A new series of studies on midwifery argues that an increase in midwife-led births rather than 'over-medicalised' hospital deliveries would lead to a range of physical and mental benefits for women and babies.
The papers, published in British medical journal The Lancet, report that in high-income nations such as Britain, midwife-led units experienced a higher rate of spontaneous natural births, which have been linked to a lower incidence of mental health issues in new mothers.
Midwife-led births also recorded a lower rate of medical intervention than traditional labour wards.
This included less recourse to caesarean section, cutting during labour and assisted birth, although infant outcomes remained the same as those of a hospital maternity ward.
The authors of the paper condemned 'unnecessary interventions' commonly practised during hospital births in both high and low-income countries, from restricting the labouring woman's movements to cutting or caesarean sections.
This is of particular concern in less developed nations, where medical intervention carries a higher risk of damage or death to mothers and babies, as well as potentially incurring ruinous medical costs to low-income families.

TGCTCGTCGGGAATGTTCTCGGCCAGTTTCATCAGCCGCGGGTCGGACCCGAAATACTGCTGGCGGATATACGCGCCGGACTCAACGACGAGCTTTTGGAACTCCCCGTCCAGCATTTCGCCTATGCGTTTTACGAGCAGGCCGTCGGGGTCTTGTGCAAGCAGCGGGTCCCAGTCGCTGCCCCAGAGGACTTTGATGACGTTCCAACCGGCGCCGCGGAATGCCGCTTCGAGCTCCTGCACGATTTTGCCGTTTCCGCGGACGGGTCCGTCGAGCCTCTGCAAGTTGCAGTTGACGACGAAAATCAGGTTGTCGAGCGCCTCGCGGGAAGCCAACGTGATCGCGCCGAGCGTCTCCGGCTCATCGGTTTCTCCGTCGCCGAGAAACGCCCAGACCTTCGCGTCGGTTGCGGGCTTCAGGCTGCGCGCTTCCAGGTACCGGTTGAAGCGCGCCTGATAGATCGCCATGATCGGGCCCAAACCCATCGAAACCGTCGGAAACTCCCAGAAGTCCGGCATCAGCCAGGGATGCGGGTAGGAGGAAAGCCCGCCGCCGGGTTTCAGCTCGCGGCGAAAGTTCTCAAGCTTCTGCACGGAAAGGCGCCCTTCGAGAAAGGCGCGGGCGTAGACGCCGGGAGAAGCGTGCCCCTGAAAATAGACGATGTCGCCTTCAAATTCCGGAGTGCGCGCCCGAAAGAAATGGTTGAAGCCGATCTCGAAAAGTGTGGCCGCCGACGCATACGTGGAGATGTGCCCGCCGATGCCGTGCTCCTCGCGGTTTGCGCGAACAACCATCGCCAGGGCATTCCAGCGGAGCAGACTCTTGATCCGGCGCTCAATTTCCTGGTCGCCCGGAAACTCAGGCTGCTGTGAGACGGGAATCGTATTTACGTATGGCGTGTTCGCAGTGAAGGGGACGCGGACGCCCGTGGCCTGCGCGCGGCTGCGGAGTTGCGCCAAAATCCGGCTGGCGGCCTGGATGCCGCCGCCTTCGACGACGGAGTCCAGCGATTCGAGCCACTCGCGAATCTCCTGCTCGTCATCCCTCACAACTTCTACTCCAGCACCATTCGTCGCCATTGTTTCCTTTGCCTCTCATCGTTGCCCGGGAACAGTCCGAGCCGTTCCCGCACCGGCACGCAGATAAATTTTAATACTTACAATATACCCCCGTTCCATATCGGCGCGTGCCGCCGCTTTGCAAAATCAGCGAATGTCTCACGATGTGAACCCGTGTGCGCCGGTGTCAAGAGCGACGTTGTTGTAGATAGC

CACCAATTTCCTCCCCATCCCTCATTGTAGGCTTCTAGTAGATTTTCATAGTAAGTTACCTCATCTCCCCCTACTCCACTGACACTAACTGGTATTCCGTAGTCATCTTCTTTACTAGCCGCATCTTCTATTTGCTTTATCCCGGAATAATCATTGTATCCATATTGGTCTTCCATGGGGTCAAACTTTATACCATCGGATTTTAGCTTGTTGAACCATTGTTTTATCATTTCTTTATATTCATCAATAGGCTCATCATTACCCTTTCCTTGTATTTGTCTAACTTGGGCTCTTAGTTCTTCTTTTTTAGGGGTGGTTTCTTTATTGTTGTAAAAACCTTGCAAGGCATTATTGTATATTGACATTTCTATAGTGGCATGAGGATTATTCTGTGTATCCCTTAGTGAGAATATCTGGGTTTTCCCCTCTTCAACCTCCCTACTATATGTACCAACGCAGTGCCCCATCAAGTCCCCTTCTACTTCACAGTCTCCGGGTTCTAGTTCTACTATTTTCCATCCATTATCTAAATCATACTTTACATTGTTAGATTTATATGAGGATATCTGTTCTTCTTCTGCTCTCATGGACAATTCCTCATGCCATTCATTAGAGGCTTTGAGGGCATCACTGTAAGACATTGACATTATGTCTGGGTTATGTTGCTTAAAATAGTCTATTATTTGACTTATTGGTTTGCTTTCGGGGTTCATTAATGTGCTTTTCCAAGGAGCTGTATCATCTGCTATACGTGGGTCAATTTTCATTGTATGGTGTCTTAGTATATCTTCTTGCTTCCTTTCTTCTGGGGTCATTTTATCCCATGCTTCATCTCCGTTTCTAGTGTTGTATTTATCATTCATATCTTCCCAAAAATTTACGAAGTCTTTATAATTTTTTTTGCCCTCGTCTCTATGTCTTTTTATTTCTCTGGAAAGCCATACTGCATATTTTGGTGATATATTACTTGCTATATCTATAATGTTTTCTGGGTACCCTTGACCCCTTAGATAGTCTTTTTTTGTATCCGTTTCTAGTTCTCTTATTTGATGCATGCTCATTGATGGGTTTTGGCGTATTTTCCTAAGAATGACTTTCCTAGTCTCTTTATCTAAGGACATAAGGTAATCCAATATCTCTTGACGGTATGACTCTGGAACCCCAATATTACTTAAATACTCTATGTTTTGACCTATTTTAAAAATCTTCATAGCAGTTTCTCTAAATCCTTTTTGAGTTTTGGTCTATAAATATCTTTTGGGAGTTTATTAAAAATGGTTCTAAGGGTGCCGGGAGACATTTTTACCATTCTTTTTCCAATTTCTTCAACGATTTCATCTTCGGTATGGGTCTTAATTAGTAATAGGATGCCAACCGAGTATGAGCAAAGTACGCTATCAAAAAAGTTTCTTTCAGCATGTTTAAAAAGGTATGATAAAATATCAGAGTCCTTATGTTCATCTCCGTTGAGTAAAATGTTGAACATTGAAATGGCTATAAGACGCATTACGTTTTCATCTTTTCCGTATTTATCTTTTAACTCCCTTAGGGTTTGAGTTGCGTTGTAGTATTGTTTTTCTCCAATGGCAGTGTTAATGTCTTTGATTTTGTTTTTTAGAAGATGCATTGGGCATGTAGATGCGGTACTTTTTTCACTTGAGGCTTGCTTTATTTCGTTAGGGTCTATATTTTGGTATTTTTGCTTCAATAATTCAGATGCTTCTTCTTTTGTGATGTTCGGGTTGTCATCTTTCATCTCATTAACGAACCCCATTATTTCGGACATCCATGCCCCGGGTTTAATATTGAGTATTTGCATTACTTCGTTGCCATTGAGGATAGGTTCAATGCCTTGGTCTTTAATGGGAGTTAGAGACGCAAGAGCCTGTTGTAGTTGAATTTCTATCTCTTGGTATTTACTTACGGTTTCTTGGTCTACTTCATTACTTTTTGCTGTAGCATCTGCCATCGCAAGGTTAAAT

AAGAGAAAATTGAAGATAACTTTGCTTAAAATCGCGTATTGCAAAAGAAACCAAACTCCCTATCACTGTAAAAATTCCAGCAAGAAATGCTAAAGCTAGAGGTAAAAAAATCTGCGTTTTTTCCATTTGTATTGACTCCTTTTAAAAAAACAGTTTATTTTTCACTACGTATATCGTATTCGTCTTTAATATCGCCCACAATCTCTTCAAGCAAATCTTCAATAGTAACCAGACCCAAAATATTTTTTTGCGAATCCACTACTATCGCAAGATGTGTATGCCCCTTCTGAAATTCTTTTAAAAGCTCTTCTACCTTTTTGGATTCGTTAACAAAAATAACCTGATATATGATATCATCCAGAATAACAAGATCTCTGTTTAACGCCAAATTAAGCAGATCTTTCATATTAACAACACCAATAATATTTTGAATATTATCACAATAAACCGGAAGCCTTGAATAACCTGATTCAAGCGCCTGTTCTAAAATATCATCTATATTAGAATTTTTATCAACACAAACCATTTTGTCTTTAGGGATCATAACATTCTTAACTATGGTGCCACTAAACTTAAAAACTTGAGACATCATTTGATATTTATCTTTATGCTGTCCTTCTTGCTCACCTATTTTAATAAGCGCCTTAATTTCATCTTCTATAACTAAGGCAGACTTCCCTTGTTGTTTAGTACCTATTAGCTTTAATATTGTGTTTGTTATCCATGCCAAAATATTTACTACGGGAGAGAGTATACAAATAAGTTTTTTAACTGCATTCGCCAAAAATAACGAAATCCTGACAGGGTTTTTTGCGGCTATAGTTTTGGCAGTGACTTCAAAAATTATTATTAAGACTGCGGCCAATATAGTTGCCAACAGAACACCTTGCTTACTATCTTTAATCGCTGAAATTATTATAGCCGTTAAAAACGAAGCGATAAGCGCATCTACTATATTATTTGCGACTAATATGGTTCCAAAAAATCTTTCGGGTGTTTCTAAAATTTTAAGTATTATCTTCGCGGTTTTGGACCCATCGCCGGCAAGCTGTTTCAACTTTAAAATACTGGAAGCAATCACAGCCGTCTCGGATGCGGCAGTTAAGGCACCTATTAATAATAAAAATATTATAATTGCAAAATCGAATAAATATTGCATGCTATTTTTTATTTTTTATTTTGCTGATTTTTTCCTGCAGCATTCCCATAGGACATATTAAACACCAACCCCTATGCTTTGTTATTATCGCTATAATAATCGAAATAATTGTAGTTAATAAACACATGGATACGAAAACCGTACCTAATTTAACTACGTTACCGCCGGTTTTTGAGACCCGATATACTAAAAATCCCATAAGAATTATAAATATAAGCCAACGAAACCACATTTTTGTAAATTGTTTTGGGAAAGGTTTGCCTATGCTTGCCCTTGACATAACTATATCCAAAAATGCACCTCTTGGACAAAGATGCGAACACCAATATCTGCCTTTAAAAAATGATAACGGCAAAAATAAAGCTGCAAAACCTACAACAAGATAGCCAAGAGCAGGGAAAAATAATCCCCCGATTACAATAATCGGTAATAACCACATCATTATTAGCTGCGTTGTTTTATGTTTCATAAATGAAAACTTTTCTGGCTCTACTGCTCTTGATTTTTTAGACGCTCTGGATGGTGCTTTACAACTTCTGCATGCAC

Researchers argued that increasing the number of midwives in low-income nations could have an enormous impact on maternal and infant mortality.
One study in the series found that scaling up midwifery provision by just a quarter in developing countries would halve the rate of deaths in childbirth globally by 2030.
Current estimates suggest that around 300,000 women globally die during pregnancy or birth.
Cathy Warwick, chief executive of the Royal College of Midwives, welcomed the findings of the series, which she said had 'enormous significance' both for midwifery in the UK and internationally.
"Very importantly, the authors emphasise the need to avoid unnecessary interventions in childbirth, a position the RCM has been advocating and promoting for some time," she said in an official statement.
The UK is currently undergoing a serious staffing crisis in midwifery, with the RCM warning that four out of five NHS trusts have too few midwives.
In April, Cathy Warwick called the increase in understaffed maternity units 'a recipe for disaster'.